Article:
The orthogonal Procrustes problem can be stated as finding the orthogonal matrix $\Omega$ that maps $A$ most closely to $B$

$$\arg\min_{\Omega}\|A\Omega - B\|_F \quad\mathrm{subject\ to}\quad \Omega^T \Omega=I$$

The solution is well known and found by computing $M = A^TB$ and $M =U \Sigma V^T$, from which $\Omega = UV^T$.

See: http://nemo.nic.uoregon.edu/wiki/images/0/07/Psychometrika_1966_Sch%C3%B6nemann_A_generalized_solution_of_the.pdf or https://en.wikipedia.org/wiki/Orthogonal_Procrustes_problem (for a slightly different variant)

As far as I understand this is valid for real matrices. I cannot find much information about the same problem for complex matrices. So my question is if the same solution is valid for complex matrices?

In other words if for the problem

$$\arg\min_{\Omega}\|A\Omega - B\|_F \quad\mathrm{subject\ to}\quad \Omega^* \Omega=I$$

$\Omega=UV^*$ from $M=A^*B$ and $M=U \Sigma V^*$ is a solution for complex matrices $A$ and $B$, with $^*$ the conjugate transpose?


Following the comments I tried (numerically on a small example) using the standard form of a complex number. I tried with just a complex vector $a \in \mathrm{C}^{n \times 1}$, which I transformed into a real valued matrix $A \in \mathrm{R}^{2n \times 2}$. Using $a$ or $A$ gave me exactly the same results. However, I'd still like to find a proof or some reference explicitly stating that complex matrices can be used.

Update 2

I've borrowed the book Procrustes Problems by J. C. Gower and G. B. Dijksterhuis in which they write in chapter 14 (page 188):

Two-dimensional configurations may be represented in complex space ... Some find the complex representation 'elegant' but it has its counterpart in terms of $N \times 2$ and $2 \times 2$ matrices. Complex variable representations do not generalise to three or more dimensions ...

I take this to mean that complex vectors can be treated with the equations above (as they can be represented as $N \times 2$ matrices (should it not be $2N$?)), but complex matrices cannot.

  • $\begingroup$ It seems that, as long as you settle on a suitable norm, it should be valid for complex spaces too. Some additional translation may be necessary, but all the machinery still should work. $\endgroup$
    – rschwieb
    Commented Jun 27, 2019 at 13:45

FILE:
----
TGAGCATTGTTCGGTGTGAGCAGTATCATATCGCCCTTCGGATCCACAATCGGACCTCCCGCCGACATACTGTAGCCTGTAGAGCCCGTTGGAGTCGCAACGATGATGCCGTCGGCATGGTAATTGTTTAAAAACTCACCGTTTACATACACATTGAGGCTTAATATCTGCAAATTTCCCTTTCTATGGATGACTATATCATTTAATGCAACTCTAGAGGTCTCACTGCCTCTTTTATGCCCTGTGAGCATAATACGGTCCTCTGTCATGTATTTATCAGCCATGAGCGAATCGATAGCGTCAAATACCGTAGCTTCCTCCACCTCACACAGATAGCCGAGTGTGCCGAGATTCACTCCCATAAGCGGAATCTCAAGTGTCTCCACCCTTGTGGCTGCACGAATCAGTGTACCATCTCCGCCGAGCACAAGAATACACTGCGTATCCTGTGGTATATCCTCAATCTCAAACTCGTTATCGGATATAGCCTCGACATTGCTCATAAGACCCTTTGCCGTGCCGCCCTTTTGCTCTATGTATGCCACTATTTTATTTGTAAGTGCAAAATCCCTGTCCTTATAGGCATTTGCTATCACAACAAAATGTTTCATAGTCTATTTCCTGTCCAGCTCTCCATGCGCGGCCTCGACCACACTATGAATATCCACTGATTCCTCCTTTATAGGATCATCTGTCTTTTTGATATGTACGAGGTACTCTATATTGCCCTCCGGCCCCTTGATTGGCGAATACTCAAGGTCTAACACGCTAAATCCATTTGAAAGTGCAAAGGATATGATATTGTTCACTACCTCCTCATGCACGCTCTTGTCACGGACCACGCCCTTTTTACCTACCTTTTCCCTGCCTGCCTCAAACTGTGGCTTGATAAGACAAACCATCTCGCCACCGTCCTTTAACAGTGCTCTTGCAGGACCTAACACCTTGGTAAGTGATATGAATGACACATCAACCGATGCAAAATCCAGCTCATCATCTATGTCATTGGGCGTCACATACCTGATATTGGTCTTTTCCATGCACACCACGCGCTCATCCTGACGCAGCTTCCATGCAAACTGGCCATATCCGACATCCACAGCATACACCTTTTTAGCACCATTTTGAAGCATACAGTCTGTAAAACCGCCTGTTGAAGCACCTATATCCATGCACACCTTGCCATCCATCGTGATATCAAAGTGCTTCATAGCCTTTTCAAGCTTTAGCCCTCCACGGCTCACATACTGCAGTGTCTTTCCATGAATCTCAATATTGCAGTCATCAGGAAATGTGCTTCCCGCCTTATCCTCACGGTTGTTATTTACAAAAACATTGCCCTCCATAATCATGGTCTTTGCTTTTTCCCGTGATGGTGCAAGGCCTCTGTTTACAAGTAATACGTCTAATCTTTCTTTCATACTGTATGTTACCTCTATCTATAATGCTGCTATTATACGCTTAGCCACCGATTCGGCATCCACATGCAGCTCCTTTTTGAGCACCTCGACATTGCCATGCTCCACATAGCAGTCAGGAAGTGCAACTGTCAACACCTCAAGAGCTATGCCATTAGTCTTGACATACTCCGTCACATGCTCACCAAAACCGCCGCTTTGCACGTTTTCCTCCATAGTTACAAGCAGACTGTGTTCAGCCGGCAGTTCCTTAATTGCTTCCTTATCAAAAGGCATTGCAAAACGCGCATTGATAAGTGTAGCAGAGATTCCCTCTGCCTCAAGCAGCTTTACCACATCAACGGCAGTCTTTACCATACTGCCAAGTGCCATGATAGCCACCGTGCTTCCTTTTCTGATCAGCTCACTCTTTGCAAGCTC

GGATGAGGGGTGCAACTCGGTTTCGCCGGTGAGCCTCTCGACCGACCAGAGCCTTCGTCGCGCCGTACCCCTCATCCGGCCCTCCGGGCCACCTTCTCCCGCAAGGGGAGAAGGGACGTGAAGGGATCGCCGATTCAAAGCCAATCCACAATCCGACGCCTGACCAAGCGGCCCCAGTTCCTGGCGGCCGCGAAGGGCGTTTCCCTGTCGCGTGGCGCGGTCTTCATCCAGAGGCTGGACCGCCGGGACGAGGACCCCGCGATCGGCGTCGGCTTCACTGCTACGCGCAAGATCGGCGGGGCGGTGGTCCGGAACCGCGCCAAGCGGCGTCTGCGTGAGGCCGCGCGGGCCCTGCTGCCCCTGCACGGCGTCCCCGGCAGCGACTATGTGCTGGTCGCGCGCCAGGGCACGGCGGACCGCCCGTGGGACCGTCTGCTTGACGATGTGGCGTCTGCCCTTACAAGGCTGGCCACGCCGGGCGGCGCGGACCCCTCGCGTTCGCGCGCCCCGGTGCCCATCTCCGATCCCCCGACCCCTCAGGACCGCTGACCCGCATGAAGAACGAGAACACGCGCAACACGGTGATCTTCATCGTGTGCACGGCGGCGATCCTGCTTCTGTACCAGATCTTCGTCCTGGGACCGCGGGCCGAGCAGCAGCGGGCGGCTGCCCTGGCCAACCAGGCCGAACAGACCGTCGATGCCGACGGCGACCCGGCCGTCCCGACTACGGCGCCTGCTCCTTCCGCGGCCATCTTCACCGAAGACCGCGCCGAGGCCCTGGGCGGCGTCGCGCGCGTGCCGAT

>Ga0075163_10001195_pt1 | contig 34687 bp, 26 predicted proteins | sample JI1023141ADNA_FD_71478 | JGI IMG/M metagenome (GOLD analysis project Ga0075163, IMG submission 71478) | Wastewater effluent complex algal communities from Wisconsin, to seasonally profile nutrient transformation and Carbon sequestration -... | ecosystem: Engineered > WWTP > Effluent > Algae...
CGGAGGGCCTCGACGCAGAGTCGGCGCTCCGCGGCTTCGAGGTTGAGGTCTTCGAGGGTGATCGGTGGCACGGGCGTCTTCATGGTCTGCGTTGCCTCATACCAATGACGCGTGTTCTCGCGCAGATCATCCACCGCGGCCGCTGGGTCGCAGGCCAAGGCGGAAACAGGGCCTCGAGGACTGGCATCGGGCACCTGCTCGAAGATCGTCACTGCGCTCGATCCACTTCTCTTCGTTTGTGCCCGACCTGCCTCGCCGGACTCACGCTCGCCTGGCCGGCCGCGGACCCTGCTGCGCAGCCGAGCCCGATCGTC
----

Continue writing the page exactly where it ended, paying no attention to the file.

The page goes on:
• $\begingroup$ What do you mean by "$\arg\min \|\cdot\|$"? When I first read it, I thought it meant to minimize the arg of a complex number, but aren't you working with real-valued norms? $\endgroup$
    – rschwieb
    Commented Jun 27, 2019 at 13:45
  • $\begingroup$ Another question: can you just translate the problem from complex matrices to real matrices by representing $\mathbb C$ with $2\times 2$ real matrices? $\endgroup$
    – rschwieb
    Commented Jun 27, 2019 at 13:46
  • $\begingroup$ I don't have a good reference book for this type of problems, and took the problem formulation and solution from the link. $\endgroup$
    – zilver
    Commented Jun 27, 2019 at 13:52
  • 1
    $\begingroup$ I would first check whether or not representing the complex matrices as real matrices works. And decide what norms you are using for sure (since it sounds like you haven't.) $\endgroup$
    – rschwieb
    Commented Jun 27, 2019 at 13:55

1 Answer 1


Yes and the proof is easy. Since $\|A\Omega-B\|_F^2$ is the sum of $2\Re\operatorname{tr}(B^\ast A\Omega)$ plus a constant, if $A^\ast B=U\Sigma V^\ast$ is a SVD, you are essentially maximising $\Re\operatorname{tr}(V\Sigma U^\ast\Omega)=\Re\operatorname{tr}(\Sigma (U^\ast\Omega V))$. Let $\Sigma=S\oplus0$ where $S$ is a positive diagonal submatrix of size $k$. Since all diagonal entries of $U^\ast\Omega V$ have moduli $\le1$, $\Re\operatorname{tr}(\Sigma (U^\ast\Omega V))$ is maximised if and only if the first $k$ diagonal entries of $U^\ast\Omega V$ are equal to $1$, i.e. the set of all maximisers are given by $U^\ast\Omega V=I_k\oplus W$, i.e. $\Omega=U(I_k\oplus W)V$ for some unitary matrix $W$. In particular, $\Omega=UV^\ast$ is always a global maximiser and it is the unique maximiser if and only if all singular values of $A^\ast B$ are nonzero.

E.g. When $U=V=I$ and $\Sigma=\operatorname{diag}(\sigma_1,\ldots,\sigma_{n-1},0)$, then $\Omega=\operatorname{diag}(1,\ldots,1,e^{i\theta})$ gives the same maximum possible objective function value for every $\theta\in\mathbb R$.

  • $\begingroup$ Does this imply that $\Omega$ is unique, i.e. only $\Omega = U^*V$, or is it one possible matrix of many? I guess what I'm asking is why we know $U^*\Omega V$ is diagonal and has bounded diagonal values by 1? $\endgroup$
    – zilver
    Commented Jun 28, 2019 at 12:33
  • $\begingroup$ But one solution is still $\Omega= U V^*$? Because I think the solution above for the real case also holds for when $A$ and $B$ don't have full column rank, which implies that $A^TB$ can have multiple zero singular values, but I guess the solution is not unique then either. $\endgroup$
    – zilver
    Commented Jun 28, 2019 at 12:53
  • $\begingroup$ @zilver Yes, $UV^\ast$ is always a global maximiser, but there will be others if the some singular values of $A^ast B$ are zero. (And I was wrong in the previous comment: even if $A^\ast B$ has repeated singular values, as long as they are nonzero, the maximiser is still unique.) $\endgroup$
    – user1551
    Commented Jun 28, 2019 at 12:57

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